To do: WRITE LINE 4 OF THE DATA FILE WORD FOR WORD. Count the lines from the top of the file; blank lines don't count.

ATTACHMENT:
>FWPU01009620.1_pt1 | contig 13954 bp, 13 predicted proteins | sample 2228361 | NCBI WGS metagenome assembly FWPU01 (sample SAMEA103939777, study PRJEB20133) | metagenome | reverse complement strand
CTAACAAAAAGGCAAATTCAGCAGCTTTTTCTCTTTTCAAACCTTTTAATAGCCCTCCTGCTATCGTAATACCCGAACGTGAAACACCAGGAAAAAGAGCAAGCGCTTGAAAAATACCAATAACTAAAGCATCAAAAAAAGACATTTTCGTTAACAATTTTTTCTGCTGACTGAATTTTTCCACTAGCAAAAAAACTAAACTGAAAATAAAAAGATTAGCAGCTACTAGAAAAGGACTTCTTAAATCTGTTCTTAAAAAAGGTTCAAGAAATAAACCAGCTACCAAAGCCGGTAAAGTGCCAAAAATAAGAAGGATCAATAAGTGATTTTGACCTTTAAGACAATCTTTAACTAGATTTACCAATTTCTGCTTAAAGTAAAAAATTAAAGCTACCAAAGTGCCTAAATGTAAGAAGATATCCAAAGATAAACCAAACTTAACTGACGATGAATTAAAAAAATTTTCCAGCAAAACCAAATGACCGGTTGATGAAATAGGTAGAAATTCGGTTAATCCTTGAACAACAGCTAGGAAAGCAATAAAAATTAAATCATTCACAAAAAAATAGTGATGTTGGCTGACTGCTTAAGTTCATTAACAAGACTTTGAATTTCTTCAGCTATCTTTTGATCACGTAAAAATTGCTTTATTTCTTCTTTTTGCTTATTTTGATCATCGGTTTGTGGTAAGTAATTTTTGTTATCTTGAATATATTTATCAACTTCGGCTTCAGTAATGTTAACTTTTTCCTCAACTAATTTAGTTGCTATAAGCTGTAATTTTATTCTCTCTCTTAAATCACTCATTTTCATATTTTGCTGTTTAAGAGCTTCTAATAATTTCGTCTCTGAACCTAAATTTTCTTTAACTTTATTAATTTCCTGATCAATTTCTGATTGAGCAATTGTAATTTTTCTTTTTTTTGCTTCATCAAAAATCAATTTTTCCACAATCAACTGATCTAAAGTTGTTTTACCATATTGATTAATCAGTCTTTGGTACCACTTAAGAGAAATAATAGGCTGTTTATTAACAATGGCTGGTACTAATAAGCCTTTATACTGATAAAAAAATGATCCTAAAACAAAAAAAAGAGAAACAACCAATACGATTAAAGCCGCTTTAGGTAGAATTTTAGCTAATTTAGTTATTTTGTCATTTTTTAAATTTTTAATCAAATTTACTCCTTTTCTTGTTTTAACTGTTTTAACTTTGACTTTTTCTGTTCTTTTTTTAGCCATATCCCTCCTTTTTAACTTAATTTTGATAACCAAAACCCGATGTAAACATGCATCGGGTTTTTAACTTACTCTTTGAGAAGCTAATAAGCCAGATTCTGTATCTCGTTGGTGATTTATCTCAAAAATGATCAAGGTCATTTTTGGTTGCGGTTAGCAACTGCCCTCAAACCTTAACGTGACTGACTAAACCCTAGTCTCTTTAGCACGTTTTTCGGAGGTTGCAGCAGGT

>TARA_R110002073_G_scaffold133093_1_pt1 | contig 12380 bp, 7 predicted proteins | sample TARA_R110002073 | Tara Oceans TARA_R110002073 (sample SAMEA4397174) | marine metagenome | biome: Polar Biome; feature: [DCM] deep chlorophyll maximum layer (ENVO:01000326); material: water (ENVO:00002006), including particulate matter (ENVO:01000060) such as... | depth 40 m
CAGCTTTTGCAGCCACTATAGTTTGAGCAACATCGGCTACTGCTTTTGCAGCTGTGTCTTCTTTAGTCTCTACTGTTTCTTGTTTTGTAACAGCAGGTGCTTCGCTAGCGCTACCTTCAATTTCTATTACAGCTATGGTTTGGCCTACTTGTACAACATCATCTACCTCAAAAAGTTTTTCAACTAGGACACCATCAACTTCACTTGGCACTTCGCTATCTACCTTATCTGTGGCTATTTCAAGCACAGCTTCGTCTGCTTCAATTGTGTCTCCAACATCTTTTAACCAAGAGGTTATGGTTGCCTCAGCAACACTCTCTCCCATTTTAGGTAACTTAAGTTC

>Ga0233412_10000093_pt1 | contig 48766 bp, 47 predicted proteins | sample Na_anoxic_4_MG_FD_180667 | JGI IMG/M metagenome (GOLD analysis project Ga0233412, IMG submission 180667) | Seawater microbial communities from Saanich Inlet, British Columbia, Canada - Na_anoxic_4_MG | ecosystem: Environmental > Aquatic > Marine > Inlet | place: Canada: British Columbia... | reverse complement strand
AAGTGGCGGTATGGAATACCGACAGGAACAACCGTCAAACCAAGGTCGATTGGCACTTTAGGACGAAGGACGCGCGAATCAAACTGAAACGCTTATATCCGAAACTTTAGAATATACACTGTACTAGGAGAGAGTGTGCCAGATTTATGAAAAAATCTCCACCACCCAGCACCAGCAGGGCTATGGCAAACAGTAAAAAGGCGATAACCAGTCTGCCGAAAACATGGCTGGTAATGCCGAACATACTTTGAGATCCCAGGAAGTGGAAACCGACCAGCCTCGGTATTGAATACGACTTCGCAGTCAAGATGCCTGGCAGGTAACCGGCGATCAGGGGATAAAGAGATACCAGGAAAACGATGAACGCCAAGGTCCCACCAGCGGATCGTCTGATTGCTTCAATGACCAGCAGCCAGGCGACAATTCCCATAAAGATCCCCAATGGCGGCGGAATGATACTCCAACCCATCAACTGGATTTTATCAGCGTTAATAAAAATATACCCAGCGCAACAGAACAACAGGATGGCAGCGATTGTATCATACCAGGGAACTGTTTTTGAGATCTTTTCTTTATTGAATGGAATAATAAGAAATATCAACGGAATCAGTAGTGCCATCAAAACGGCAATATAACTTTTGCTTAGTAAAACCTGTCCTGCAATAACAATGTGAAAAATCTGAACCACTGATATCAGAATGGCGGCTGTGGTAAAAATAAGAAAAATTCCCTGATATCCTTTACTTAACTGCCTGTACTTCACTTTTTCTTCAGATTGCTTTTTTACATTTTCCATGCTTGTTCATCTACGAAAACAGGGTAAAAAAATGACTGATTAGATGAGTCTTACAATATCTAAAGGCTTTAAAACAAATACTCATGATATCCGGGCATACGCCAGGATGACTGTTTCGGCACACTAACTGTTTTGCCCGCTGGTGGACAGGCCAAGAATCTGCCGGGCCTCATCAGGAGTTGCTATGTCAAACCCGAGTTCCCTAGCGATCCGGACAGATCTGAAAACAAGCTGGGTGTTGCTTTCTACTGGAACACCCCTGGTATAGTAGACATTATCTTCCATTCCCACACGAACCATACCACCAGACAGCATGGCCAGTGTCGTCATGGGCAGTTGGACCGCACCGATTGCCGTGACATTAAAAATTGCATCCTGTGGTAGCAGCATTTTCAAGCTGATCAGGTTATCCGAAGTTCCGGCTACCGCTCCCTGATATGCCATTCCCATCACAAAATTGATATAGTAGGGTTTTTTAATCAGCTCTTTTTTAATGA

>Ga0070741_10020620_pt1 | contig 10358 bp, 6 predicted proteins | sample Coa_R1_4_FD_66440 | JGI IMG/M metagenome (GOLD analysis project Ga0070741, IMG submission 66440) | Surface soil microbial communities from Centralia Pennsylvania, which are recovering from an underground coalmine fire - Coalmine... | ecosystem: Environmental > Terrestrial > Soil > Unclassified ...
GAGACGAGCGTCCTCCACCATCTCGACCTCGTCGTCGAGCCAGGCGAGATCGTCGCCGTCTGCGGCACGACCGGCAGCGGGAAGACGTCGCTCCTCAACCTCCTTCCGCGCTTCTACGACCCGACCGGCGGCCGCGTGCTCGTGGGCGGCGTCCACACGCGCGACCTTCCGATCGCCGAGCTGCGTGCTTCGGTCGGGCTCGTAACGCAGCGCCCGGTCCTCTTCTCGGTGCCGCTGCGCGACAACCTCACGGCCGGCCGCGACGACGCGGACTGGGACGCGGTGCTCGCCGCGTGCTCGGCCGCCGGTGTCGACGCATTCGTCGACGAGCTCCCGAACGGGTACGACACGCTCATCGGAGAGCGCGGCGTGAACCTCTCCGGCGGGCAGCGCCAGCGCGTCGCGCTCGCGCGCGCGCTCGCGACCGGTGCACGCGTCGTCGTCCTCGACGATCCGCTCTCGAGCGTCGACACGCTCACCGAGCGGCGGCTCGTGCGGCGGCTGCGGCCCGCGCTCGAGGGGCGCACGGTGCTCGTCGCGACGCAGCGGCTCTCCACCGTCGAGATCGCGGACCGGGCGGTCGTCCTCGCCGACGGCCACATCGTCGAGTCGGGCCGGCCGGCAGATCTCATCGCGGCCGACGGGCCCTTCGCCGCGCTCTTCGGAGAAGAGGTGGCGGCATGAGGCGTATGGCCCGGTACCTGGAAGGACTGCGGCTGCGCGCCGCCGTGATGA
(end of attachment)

CAGCTTTTGCAGCCACTATAGTTTGAGCAACATCGGCTACTGCTTTTGCAGCTGTGTCTTCTTTAGTCTCTACTGTTTCTTGTTTTGTAACAGCAGGTGCTTCGCTAGCGCTACCTTCAATTTCTATTACAGCTATGGTTTGGCCTACTTGTACAACATCATCTACCTCAAAAAGTTTTTCAACTAGGACACCATCAACTTCACTTGGCACTTCGCTATCTACCTTATCTGTGGCTATTTCAAGCACAGCTTCGTCTGCTTCAATTGTGTCTCCAACATCTTTTAACCAAGAGGTTATGGTTGCCTCAGCAACACTCTCTCCCATTTTAGGTAACTTAAGTTC